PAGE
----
Many complex terms and numerous abbreviations are used in the field of oncology. Many patients likely do not fully understand these terms, whether they hear them during their oncology visits or when reading through information that they find themselves. The purpose of this fact sheet is to explain some of the more commonly used terms in oncology. Other resources are available that provide a more comprehensive and searchable glossary, such as the National Cancer Institute Dictionary of Cancer Terms or the American Society of Clinical Oncology’s Cancer.Net Cancer Terms.1,2

Diagnosis and Disease Terms

There are 2 major types of cancers, those that are referred to as solid tumors and those that are considered blood cancers. Solid tumors are any cancers that begin within a solid tissue or organ, whereas blood cancers originate with cells that are present in the blood, but do not form a solid mass. A tumor is essentially a group of abnormal, or atypical, cells that form a ball of tissue. Tumors can be cancerous or benign. Benign means that although the cells are abnormal, they are not truly considered cancerous, and there is no risk for it spreading beyond the location of the tumor. Benign tumors are rarely life-threatening.

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Many patients are familiar with the concept of hereditary cancers, when cancer runs in families and is seemingly “passed on” to family members. In these cases, specific mutations in genes that are associated with cancer are inherited and can (but not always) result in cancer. However, the majority of the time cancer is sporadic, meaning it develops without a clear link to inherited traits.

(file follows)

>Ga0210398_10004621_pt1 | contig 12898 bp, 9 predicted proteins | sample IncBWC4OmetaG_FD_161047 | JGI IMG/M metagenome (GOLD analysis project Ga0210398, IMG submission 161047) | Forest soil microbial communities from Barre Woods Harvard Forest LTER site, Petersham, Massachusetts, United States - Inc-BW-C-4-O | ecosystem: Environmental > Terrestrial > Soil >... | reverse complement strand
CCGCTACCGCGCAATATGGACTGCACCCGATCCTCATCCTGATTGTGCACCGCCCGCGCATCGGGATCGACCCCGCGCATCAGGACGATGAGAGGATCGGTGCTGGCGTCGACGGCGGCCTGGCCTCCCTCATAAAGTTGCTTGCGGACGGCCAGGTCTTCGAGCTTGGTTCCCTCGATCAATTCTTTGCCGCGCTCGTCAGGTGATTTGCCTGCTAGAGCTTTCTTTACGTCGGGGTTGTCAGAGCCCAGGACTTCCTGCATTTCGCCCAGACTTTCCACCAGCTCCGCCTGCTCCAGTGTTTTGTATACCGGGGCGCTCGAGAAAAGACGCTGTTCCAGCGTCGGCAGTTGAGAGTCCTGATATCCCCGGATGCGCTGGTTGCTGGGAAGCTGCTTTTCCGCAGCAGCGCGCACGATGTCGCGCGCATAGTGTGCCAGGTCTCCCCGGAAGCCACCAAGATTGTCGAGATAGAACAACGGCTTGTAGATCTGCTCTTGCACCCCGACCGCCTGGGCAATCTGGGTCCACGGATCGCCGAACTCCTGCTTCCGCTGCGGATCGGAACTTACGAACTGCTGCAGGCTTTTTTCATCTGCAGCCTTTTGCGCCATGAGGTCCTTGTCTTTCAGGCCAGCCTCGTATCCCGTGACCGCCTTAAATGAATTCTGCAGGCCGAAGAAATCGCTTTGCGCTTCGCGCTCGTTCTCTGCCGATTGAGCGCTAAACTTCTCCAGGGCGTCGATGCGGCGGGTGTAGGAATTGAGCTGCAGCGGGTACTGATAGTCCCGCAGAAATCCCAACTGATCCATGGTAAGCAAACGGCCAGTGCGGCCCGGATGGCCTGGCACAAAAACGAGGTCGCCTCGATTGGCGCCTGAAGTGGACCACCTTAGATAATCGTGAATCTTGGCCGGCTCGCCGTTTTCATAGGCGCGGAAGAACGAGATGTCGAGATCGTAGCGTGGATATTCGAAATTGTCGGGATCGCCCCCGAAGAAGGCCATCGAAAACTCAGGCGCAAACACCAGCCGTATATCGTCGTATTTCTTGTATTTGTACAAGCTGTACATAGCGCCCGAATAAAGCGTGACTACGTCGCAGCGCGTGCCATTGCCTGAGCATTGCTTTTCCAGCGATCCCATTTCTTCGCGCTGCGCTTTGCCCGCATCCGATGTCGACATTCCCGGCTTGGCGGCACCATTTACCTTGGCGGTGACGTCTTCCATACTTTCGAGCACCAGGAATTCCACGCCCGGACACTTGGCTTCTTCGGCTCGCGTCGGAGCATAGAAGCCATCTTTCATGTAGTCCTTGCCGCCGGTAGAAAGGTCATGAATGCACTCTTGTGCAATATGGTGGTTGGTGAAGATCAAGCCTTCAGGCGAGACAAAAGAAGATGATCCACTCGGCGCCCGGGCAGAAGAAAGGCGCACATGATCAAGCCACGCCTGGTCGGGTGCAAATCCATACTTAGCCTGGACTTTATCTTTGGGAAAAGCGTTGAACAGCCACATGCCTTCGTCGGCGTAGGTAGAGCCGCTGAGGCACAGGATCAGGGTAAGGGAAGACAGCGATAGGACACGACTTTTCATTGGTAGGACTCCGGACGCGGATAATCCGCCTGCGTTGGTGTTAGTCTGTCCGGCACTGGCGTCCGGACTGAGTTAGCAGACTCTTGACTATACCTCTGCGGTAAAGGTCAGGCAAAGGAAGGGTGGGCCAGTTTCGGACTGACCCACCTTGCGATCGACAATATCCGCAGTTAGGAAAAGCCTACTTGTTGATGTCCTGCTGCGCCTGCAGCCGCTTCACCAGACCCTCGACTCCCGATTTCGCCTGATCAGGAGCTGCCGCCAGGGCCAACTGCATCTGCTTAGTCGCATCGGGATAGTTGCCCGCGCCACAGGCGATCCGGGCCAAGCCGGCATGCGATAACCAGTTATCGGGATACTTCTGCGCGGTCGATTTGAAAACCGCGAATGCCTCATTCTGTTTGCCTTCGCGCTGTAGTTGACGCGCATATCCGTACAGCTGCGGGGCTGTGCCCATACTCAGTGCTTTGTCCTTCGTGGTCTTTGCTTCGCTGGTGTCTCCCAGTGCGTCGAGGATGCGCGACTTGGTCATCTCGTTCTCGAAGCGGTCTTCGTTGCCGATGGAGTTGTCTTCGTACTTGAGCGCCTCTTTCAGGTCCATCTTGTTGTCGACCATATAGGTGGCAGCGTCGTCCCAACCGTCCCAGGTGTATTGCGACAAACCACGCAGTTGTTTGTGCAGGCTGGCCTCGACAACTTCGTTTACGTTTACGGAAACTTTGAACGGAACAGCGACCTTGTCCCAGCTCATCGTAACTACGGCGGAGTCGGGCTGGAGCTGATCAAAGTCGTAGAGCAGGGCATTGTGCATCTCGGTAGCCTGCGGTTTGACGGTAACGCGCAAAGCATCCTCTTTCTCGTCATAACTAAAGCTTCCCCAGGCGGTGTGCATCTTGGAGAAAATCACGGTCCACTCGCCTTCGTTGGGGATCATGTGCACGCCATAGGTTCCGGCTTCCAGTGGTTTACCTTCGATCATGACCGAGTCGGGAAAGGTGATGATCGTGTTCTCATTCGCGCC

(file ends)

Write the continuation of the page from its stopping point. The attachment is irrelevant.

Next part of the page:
When cancer is diagnosed, it is staged, meaning it is categorized based on severity. When the cancer is staged several factors are typically considered, including the size of the tumor and whether or not it has spread beyond a primary site. Metastatic cancer is disease that has spread beyond the original tumor. Distant metastases include cancers where cancer cells are found in other organs than where the original tumor was found. For example, if the original cancer is lung cancer and a group of cancerous cells are found in the liver, it is considered to be a distant metastasis. Locally advanced cancers are those that have spread beyond the original tumor, but nearby, such as to the nearby lymph nodes or just beyond the border of the original tumor.